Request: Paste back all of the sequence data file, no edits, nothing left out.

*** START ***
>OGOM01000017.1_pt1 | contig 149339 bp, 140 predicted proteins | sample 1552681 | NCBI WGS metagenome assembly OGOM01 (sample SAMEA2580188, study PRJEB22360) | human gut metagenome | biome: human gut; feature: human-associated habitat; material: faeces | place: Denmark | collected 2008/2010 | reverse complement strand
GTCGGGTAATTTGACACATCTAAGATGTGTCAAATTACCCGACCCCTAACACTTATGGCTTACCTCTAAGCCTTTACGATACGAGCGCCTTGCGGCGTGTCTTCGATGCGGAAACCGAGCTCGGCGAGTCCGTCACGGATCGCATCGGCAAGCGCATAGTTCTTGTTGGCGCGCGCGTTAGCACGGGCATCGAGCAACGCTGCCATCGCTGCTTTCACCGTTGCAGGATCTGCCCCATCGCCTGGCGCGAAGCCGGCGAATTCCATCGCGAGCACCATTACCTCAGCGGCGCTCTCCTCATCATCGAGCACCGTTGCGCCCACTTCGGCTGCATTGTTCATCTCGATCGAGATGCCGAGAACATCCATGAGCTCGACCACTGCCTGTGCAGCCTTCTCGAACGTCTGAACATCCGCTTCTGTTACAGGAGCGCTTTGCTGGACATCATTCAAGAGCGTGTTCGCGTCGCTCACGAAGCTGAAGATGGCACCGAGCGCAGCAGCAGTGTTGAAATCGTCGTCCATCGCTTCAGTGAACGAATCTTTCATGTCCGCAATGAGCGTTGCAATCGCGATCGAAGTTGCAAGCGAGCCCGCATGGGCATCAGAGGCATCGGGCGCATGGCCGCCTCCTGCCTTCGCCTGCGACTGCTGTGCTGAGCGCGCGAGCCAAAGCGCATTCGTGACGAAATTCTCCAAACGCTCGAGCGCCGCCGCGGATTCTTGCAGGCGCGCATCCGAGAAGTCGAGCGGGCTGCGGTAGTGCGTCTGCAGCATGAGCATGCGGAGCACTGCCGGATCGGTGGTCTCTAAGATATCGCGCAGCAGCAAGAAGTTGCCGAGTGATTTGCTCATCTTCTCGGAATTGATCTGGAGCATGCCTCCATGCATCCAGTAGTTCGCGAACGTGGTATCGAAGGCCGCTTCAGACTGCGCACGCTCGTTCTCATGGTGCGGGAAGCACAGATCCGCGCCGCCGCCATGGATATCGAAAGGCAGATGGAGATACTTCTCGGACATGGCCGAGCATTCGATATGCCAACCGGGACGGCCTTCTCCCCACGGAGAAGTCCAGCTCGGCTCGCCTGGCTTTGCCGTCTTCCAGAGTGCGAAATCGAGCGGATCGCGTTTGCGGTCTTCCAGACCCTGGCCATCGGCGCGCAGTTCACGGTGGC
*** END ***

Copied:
>OGOM01000017.1_pt1 | contig 149339 bp, 140 predicted proteins | sample 1552681 | NCBI WGS metagenome assembly OGOM01 (sample SAMEA2580188, study PRJEB22360) | human gut metagenome | biome: human gut; feature: human-associated habitat; material: faeces | place: Denmark | collected 2008/2010 | reverse complement strand
GTCGGGTAATTTGACACATCTAAGATGTGTCAAATTACCCGACCCCTAACACTTATGGCTTACCTCTAAGCCTTTACGATACGAGCGCCTTGCGGCGTGTCTTCGATGCGGAAACCGAGCTCGGCGAGTCCGTCACGGATCGCATCGGCAAGCGCATAGTTCTTGTTGGCGCGCGCGTTAGCACGGGCATCGAGCAACGCTGCCATCGCTGCTTTCACCGTTGCAGGATCTGCCCCATCGCCTGGCGCGAAGCCGGCGAATTCCATCGCGAGCACCATTACCTCAGCGGCGCTCTCCTCATCATCGAGCACCGTTGCGCCCACTTCGGCTGCATTGTTCATCTCGATCGAGATGCCGAGAACATCCATGAGCTCGACCACTGCCTGTGCAGCCTTCTCGAACGTCTGAACATCCGCTTCTGTTACAGGAGCGCTTTGCTGGACATCATTCAAGAGCGTGTTCGCGTCGCTCACGAAGCTGAAGATGGCACCGAGCGCAGCAGCAGTGTTGAAATCGTCGTCCATCGCTTCAGTGAACGAATCTTTCATGTCCGCAATGAGCGTTGCAATCGCGATCGAAGTTGCAAGCGAGCCCGCATGGGCATCAGAGGCATCGGGCGCATGGCCGCCTCCTGCCTTCGCCTGCGACTGCTGTGCTGAGCGCGCGAGCCAAAGCGCATTCGTGACGAAATTCTCCAAACGCTCGAGCGCCGCCGCGGATTCTTGCAGGCGCGCATCCGAGAAGTCGAGCGGGCTGCGGTAGTGCGTCTGCAGCATGAGCATGCGGAGCACTGCCGGATCGGTGGTCTCTAAGATATCGCGCAGCAGCAAGAAGTTGCCGAGTGATTTGCTCATCTTCTCGGAATTGATCTGGAGCATGCCTCCATGCATCCAGTAGTTCGCGAACGTGGTATCGAAGGCCGCTTCAGACTGCGCACGCTCGTTCTCATGGTGCGGGAAGCACAGATCCGCGCCGCCGCCATGGATATCGAAAGGCAGATGGAGATACTTCTCGGACATGGCCGAGCATTCGATATGCCAACCGGGACGGCCTTCTCCCCACGGAGAAGTCCAGCTCGGCTCGCCTGGCTTTGCCGTCTTCCAGAGTGCGAAATCGAGCGGATCGCGTTTGCGGTCTTCCAGACCCTGGCCATCGGCGCGCAGTTCACGGTGGC